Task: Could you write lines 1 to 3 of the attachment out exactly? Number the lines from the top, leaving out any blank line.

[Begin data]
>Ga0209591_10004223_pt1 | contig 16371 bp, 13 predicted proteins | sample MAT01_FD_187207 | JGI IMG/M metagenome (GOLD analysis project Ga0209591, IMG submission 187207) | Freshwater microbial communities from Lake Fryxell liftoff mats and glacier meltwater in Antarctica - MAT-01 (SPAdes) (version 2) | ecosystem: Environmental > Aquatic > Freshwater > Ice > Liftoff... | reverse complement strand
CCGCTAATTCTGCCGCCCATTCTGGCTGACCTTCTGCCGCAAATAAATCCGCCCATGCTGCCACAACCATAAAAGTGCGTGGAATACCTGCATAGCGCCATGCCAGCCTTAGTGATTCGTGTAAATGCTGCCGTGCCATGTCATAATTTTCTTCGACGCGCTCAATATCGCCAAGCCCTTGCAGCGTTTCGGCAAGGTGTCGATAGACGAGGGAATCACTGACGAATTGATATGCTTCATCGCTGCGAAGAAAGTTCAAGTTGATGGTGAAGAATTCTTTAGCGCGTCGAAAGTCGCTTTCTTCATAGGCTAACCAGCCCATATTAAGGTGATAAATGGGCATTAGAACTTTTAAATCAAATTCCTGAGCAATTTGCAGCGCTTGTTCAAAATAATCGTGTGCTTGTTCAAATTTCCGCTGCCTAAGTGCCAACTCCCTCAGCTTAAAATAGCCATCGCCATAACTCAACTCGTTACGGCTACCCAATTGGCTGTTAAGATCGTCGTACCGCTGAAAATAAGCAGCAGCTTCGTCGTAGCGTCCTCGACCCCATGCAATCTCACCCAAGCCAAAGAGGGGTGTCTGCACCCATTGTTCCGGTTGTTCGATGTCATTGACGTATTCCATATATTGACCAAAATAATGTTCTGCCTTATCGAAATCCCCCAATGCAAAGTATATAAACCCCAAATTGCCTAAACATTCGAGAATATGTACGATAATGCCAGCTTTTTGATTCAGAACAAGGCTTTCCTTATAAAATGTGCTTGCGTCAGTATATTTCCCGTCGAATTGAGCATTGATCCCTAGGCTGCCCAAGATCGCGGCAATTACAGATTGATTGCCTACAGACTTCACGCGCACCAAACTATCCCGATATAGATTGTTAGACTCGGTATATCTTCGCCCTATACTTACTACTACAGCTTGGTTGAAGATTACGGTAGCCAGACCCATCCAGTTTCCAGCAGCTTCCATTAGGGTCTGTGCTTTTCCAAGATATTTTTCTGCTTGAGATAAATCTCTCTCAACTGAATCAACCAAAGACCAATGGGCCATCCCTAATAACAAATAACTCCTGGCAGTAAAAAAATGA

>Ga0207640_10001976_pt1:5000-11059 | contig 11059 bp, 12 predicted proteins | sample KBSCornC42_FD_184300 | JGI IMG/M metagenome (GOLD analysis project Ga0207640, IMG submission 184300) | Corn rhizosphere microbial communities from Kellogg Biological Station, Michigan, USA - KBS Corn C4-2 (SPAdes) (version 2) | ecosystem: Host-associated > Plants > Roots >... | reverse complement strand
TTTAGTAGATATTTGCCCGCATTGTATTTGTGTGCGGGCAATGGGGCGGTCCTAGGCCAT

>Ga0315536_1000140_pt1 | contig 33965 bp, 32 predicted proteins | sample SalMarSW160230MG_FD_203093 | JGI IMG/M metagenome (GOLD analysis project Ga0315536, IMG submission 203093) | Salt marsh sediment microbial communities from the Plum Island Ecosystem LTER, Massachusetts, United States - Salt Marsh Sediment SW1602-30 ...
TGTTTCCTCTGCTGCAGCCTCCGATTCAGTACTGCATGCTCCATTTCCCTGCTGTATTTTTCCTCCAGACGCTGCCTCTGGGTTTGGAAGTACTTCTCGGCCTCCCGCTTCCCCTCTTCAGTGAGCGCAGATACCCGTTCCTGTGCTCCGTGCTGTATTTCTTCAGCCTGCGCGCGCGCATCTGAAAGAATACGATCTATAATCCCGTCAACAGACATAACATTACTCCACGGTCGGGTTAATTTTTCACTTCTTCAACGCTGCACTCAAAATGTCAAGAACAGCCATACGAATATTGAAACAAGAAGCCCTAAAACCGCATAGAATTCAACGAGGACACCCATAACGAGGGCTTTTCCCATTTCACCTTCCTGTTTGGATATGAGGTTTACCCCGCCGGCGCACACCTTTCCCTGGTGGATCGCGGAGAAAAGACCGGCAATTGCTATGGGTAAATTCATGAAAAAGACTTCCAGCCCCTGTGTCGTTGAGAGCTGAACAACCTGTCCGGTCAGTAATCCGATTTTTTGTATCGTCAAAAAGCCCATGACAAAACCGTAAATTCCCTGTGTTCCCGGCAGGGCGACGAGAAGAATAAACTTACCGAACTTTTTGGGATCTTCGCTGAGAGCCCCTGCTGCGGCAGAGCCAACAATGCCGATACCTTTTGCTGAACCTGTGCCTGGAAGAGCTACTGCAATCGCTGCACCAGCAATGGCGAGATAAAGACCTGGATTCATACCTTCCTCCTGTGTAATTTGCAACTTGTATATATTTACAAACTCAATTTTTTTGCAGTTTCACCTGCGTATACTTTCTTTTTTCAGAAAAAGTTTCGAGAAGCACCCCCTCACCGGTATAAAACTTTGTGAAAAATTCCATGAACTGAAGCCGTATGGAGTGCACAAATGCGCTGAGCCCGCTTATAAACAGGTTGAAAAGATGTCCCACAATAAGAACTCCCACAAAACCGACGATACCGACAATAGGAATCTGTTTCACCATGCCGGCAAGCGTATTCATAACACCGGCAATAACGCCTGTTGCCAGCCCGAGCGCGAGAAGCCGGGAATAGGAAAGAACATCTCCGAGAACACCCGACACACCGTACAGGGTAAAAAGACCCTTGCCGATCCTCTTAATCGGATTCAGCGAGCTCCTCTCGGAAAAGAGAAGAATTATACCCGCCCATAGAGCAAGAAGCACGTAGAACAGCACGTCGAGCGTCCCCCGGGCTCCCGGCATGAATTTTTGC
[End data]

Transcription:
>Ga0209591_10004223_pt1 | contig 16371 bp, 13 predicted proteins | sample MAT01_FD_187207 | JGI IMG/M metagenome (GOLD analysis project Ga0209591, IMG submission 187207) | Freshwater microbial communities from Lake Fryxell liftoff mats and glacier meltwater in Antarctica - MAT-01 (SPAdes) (version 2) | ecosystem: Environmental > Aquatic > Freshwater > Ice > Liftoff... | reverse complement strand
CCGCTAATTCTGCCGCCCATTCTGGCTGACCTTCTGCCGCAAATAAATCCGCCCATGCTGCCACAACCATAAAAGTGCGTGGAATACCTGCATAGCGCCATGCCAGCCTTAGTGATTCGTGTAAATGCTGCCGTGCCATGTCATAATTTTCTTCGACGCGCTCAATATCGCCAAGCCCTTGCAGCGTTTCGGCAAGGTGTCGATAGACGAGGGAATCACTGACGAATTGATATGCTTCATCGCTGCGAAGAAAGTTCAAGTTGATGGTGAAGAATTCTTTAGCGCGTCGAAAGTCGCTTTCTTCATAGGCTAACCAGCCCATATTAAGGTGATAAATGGGCATTAGAACTTTTAAATCAAATTCCTGAGCAATTTGCAGCGCTTGTTCAAAATAATCGTGTGCTTGTTCAAATTTCCGCTGCCTAAGTGCCAACTCCCTCAGCTTAAAATAGCCATCGCCATAACTCAACTCGTTACGGCTACCCAATTGGCTGTTAAGATCGTCGTACCGCTGAAAATAAGCAGCAGCTTCGTCGTAGCGTCCTCGACCCCATGCAATCTCACCCAAGCCAAAGAGGGGTGTCTGCACCCATTGTTCCGGTTGTTCGATGTCATTGACGTATTCCATATATTGACCAAAATAATGTTCTGCCTTATCGAAATCCCCCAATGCAAAGTATATAAACCCCAAATTGCCTAAACATTCGAGAATATGTACGATAATGCCAGCTTTTTGATTCAGAACAAGGCTTTCCTTATAAAATGTGCTTGCGTCAGTATATTTCCCGTCGAATTGAGCATTGATCCCTAGGCTGCCCAAGATCGCGGCAATTACAGATTGATTGCCTACAGACTTCACGCGCACCAAACTATCCCGATATAGATTGTTAGACTCGGTATATCTTCGCCCTATACTTACTACTACAGCTTGGTTGAAGATTACGGTAGCCAGACCCATCCAGTTTCCAGCAGCTTCCATTAGGGTCTGTGCTTTTCCAAGATATTTTTCTGCTTGAGATAAATCTCTCTCAACTGAATCAACCAAAGACCAATGGGCCATCCCTAATAACAAATAACTCCTGGCAGTAAAAAAATGA

>Ga0207640_10001976_pt1:5000-11059 | contig 11059 bp, 12 predicted proteins | sample KBSCornC42_FD_184300 | JGI IMG/M metagenome (GOLD analysis project Ga0207640, IMG submission 184300) | Corn rhizosphere microbial communities from Kellogg Biological Station, Michigan, USA - KBS Corn C4-2 (SPAdes) (version 2) | ecosystem: Host-associated > Plants > Roots >... | reverse complement strand